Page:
WASHINGTON — Justice Antonin Scalia said he hasn’t had a “falling out” with Chief Justice John Roberts over the Supreme Court’s landmark 5-4 decision validating much of President Barack Obama’s health care overhaul.
In an interview that aired Wednesday on CNN’s “Piers Morgan Tonight,” the justice said that, despite reports that he and Roberts had clashed, there is not a personal feud going on between the court’s two leading conservatives.
The Supreme Court earlier this month upheld much of Obama’s signature health care law, with Roberts siding with the court’s liberals to uphold the hotly debated core requirement that nearly every American have health insurance. The decision allowed the law to go forward with its aim of covering more than 30 million uninsured Americans.
Since then, Roberts has been the focus of derision from some of the nation’s leading conservatives, and there have been reports of fractures in the relationships on the court’s conservative wing, of which Roberts and Scalia are members.
“Loud words exchanged, slamming of doors?” prompted Morgan.
“I don’t think any of my colleagues on any cases vote the way they do for political reasons,” he said. “They vote the way they do because they have their own judicial philosophy.”
Scalia also defended the court’s 2-year-old decision in Citizens United to give corporate and labor union interests the right to spend freely to advocate for or against candidates for state and local offices.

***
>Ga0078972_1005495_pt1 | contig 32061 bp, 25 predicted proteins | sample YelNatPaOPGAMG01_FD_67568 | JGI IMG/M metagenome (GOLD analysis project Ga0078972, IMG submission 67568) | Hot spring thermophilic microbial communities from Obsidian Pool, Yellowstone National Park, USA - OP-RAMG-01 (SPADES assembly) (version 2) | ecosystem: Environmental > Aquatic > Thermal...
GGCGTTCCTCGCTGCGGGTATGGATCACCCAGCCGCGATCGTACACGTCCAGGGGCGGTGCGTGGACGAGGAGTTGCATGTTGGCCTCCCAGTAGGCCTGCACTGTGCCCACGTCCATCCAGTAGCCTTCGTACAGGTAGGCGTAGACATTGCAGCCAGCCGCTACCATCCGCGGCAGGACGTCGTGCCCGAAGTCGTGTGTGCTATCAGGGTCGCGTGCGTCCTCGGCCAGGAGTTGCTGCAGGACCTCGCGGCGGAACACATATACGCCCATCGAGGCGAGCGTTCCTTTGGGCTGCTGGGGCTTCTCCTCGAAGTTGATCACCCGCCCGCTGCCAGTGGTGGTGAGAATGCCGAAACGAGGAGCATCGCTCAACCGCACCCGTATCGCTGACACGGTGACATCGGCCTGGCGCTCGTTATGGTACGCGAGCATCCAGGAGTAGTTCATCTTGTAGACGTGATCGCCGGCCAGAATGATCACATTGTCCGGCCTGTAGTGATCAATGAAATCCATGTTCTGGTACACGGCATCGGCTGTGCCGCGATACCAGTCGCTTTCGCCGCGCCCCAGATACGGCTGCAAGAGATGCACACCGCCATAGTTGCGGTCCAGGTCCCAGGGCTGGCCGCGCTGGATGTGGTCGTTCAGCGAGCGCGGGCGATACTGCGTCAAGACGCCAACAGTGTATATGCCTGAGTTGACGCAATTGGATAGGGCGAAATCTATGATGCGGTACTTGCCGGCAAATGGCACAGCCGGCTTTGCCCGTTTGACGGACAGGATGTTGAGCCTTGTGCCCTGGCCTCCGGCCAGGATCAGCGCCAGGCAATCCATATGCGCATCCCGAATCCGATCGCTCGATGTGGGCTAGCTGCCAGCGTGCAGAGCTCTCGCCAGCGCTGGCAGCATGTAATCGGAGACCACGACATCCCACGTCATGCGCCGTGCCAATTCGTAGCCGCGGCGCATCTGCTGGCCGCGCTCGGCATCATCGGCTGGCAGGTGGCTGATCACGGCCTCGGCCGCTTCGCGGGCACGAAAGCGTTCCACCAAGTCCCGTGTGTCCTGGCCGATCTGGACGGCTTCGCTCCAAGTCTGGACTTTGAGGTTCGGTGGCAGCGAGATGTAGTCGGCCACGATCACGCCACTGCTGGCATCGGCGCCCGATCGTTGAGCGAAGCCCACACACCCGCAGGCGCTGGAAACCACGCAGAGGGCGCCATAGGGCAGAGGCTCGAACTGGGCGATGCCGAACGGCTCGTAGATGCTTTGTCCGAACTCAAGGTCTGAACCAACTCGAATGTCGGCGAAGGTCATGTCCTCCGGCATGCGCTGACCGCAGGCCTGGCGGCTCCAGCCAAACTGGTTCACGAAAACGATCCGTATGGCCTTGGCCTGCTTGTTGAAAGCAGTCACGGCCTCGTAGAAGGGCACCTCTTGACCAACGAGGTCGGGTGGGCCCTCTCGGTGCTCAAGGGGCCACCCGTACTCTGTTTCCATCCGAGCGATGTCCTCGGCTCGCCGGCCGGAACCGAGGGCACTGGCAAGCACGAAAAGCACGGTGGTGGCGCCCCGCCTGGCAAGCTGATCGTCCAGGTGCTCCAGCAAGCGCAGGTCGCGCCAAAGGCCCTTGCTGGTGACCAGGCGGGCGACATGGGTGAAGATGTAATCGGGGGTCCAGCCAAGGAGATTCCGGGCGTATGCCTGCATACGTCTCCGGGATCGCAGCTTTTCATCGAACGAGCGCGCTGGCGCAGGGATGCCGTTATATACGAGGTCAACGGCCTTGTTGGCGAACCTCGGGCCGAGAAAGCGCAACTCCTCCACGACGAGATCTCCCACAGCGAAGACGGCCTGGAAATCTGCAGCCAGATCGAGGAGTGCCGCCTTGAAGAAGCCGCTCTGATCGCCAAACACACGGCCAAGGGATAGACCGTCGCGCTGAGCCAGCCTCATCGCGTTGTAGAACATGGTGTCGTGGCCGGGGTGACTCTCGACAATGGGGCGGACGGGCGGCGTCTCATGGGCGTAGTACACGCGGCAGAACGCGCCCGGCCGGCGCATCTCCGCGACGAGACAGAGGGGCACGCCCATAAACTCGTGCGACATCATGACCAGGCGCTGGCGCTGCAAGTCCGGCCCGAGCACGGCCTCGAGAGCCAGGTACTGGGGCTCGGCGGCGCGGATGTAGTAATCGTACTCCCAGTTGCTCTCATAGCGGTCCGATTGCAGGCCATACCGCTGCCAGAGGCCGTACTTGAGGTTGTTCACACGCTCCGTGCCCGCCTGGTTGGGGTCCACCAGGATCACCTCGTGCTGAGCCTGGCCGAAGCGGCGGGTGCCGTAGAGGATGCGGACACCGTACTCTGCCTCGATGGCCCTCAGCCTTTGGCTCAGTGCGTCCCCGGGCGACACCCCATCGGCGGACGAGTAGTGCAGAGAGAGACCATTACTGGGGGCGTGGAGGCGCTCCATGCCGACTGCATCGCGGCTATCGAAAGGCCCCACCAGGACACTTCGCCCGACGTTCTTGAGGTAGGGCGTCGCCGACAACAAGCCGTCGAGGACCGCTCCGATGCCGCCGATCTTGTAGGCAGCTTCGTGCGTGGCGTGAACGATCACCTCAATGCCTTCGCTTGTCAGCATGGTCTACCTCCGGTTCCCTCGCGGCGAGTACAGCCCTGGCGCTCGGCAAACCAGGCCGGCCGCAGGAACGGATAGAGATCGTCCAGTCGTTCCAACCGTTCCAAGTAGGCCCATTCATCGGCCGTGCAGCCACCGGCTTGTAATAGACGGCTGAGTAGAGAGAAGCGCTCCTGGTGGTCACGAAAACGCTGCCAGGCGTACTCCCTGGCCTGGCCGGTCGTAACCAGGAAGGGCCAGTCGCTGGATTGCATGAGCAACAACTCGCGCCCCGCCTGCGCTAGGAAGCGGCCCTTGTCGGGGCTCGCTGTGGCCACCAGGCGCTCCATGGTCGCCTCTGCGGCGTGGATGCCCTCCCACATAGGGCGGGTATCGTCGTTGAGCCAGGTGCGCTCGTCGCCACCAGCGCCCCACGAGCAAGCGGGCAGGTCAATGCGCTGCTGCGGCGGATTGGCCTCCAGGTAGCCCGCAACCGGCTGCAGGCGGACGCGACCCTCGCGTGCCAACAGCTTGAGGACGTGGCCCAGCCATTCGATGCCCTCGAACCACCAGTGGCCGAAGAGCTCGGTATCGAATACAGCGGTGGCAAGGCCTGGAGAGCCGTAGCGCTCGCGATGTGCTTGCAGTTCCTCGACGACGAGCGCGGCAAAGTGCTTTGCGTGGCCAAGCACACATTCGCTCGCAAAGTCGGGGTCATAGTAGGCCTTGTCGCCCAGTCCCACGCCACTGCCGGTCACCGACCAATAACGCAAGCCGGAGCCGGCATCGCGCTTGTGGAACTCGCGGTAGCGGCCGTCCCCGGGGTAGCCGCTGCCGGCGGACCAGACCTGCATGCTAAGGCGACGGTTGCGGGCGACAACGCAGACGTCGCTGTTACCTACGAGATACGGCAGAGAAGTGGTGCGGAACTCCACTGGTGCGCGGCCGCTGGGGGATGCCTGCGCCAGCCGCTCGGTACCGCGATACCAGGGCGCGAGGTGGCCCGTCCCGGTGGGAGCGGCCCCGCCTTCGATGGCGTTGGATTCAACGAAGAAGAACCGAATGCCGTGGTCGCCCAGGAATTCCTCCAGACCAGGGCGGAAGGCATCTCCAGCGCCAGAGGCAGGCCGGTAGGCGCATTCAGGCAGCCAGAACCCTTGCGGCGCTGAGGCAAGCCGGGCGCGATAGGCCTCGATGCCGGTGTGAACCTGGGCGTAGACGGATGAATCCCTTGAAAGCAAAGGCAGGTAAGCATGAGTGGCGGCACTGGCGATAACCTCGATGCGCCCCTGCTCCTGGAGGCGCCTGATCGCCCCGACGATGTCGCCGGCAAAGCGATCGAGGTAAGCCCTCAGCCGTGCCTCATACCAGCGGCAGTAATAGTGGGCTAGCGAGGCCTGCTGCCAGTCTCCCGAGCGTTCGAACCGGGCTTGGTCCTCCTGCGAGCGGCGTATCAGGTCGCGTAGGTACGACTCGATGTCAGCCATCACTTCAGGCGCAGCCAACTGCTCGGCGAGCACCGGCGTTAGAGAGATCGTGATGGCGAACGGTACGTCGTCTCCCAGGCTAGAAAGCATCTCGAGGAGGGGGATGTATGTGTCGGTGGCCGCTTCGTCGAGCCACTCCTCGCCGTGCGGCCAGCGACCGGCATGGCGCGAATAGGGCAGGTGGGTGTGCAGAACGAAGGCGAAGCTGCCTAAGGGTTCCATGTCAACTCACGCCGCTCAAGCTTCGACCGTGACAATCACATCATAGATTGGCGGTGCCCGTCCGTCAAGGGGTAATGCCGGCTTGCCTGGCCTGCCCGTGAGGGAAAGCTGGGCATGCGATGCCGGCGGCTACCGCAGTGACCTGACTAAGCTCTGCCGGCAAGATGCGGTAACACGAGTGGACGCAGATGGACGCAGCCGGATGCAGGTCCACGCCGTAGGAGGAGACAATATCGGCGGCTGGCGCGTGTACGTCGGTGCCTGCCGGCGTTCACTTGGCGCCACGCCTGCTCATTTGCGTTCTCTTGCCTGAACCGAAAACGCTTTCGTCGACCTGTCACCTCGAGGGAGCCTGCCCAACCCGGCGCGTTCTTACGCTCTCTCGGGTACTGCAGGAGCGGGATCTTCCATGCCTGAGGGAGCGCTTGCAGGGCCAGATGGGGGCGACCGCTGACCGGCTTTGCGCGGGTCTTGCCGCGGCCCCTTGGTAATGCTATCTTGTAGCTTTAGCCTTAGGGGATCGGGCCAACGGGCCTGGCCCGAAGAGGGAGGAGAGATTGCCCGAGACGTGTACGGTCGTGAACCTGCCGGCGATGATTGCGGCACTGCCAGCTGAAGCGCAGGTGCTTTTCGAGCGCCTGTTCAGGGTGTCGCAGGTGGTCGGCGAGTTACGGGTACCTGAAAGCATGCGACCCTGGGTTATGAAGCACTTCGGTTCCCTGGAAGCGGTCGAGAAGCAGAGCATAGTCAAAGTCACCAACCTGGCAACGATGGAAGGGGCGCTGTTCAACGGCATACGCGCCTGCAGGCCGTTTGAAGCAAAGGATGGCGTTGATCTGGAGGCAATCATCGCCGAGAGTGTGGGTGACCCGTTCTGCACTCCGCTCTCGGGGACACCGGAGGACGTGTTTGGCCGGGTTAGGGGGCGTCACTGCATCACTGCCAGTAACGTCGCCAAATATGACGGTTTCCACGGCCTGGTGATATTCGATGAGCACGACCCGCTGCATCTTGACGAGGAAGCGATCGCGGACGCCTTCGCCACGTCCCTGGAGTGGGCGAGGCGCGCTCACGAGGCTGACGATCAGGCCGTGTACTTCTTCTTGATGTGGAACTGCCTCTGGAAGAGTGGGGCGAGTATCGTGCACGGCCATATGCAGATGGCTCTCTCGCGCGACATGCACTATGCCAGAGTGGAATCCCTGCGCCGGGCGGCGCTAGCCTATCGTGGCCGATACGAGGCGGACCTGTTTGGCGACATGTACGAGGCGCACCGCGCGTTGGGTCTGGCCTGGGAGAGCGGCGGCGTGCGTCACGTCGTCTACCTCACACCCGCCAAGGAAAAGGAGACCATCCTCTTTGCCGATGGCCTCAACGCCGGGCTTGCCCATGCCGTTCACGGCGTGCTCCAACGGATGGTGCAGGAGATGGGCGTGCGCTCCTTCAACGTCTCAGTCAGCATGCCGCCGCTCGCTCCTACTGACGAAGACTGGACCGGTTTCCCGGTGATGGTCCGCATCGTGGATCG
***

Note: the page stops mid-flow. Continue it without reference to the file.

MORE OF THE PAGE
“I think Thomas Jefferson would have said the more speech, the better,” said Scalia, when asked about so-called super PAC spending on national elections. “That’s what the First Amendment is all about. So long as the people know where the speech is coming from.”
Scalia also said in the interview that the case that brings about the “most waves of disagreement” is still the ruling that decided the 2000 presidential election between George W. Bush and Al Gore. But the justice said his normal answer to people who ask about Bush v. Gore is to “get over it.”
Scalia said it was Gore who decided to bring the courts into the battle. “The only question in Bush v. Gore was whether the presidency would be decided by the Florida Supreme Court or the United States Supreme Court,” Scalia said. “It was the only question and it’s not a hard one.”
Scalia said he had no regrets about the court’s decision.